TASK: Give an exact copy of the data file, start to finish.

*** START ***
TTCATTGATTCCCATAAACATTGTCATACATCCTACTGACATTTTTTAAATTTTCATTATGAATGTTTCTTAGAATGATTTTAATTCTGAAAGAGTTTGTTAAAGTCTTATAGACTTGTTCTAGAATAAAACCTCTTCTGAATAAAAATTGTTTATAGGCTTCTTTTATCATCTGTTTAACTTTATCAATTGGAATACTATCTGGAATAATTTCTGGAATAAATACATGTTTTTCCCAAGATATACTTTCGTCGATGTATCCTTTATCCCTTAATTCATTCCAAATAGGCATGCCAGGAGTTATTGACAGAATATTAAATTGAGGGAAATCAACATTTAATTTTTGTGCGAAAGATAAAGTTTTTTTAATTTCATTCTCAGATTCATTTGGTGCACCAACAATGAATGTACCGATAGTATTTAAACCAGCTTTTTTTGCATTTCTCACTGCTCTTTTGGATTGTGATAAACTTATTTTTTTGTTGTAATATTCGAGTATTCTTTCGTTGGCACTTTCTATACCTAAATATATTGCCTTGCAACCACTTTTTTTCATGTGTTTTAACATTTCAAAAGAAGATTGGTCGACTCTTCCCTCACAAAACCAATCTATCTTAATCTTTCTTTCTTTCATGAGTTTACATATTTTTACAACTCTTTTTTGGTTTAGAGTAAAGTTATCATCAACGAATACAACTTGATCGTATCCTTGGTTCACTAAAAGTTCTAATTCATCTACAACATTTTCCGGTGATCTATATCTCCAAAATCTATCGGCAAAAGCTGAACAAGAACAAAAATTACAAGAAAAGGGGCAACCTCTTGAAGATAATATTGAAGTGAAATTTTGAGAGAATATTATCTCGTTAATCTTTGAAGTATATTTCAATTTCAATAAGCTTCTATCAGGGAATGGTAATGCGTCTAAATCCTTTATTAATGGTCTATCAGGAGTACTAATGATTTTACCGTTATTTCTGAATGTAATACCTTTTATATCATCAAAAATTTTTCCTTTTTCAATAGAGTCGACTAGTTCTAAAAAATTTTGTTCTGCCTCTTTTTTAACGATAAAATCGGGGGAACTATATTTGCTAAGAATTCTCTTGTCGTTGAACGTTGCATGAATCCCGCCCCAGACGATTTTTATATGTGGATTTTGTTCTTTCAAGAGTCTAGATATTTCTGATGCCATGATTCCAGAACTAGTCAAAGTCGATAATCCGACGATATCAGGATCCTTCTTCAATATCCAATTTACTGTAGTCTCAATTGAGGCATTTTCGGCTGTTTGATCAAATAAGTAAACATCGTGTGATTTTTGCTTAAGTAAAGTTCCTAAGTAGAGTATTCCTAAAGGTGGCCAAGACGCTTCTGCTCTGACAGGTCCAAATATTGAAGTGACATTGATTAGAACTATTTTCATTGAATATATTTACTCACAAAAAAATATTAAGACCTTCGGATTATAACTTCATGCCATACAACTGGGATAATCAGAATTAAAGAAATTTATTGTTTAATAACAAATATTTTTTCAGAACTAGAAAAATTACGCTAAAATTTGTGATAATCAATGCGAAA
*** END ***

TTCATTGATTCCCATAAACATTGTCATACATCCTACTGACATTTTTTAAATTTTCATTATGAATGTTTCTTAGAATGATTTTAATTCTGAAAGAGTTTGTTAAAGTCTTATAGACTTGTTCTAGAATAAAACCTCTTCTGAATAAAAATTGTTTATAGGCTTCTTTTATCATCTGTTTAACTTTATCAATTGGAATACTATCTGGAATAATTTCTGGAATAAATACATGTTTTTCCCAAGATATACTTTCGTCGATGTATCCTTTATCCCTTAATTCATTCCAAATAGGCATGCCAGGAGTTATTGACAGAATATTAAATTGAGGGAAATCAACATTTAATTTTTGTGCGAAAGATAAAGTTTTTTTAATTTCATTCTCAGATTCATTTGGTGCACCAACAATGAATGTACCGATAGTATTTAAACCAGCTTTTTTTGCATTTCTCACTGCTCTTTTGGATTGTGATAAACTTATTTTTTTGTTGTAATATTCGAGTATTCTTTCGTTGGCACTTTCTATACCTAAATATATTGCCTTGCAACCACTTTTTTTCATGTGTTTTAACATTTCAAAAGAAGATTGGTCGACTCTTCCCTCACAAAACCAATCTATCTTAATCTTTCTTTCTTTCATGAGTTTACATATTTTTACAACTCTTTTTTGGTTTAGAGTAAAGTTATCATCAACGAATACAACTTGATCGTATCCTTGGTTCACTAAAAGTTCTAATTCATCTACAACATTTTCCGGTGATCTATATCTCCAAAATCTATCGGCAAAAGCTGAACAAGAACAAAAATTACAAGAAAAGGGGCAACCTCTTGAAGATAATATTGAAGTGAAATTTTGAGAGAATATTATCTCGTTAATCTTTGAAGTATATTTCAATTTCAATAAGCTTCTATCAGGGAATGGTAATGCGTCTAAATCCTTTATTAATGGTCTATCAGGAGTACTAATGATTTTACCGTTATTTCTGAATGTAATACCTTTTATATCATCAAAAATTTTTCCTTTTTCAATAGAGTCGACTAGTTCTAAAAAATTTTGTTCTGCCTCTTTTTTAACGATAAAATCGGGGGAACTATATTTGCTAAGAATTCTCTTGTCGTTGAACGTTGCATGAATCCCGCCCCAGACGATTTTTATATGTGGATTTTGTTCTTTCAAGAGTCTAGATATTTCTGATGCCATGATTCCAGAACTAGTCAAAGTCGATAATCCGACGATATCAGGATCCTTCTTCAATATCCAATTTACTGTAGTCTCAATTGAGGCATTTTCGGCTGTTTGATCAAATAAGTAAACATCGTGTGATTTTTGCTTAAGTAAAGTTCCTAAGTAGAGTATTCCTAAAGGTGGCCAAGACGCTTCTGCTCTGACAGGTCCAAATATTGAAGTGACATTGATTAGAACTATTTTCATTGAATATATTTACTCACAAAAAAATATTAAGACCTTCGGATTATAACTTCATGCCATACAACTGGGATAATCAGAATTAAAGAAATTTATTGTTTAATAACAAATATTTTTTCAGAACTAGAAAAATTACGCTAAAATTTGTGATAATCAATGCGAAA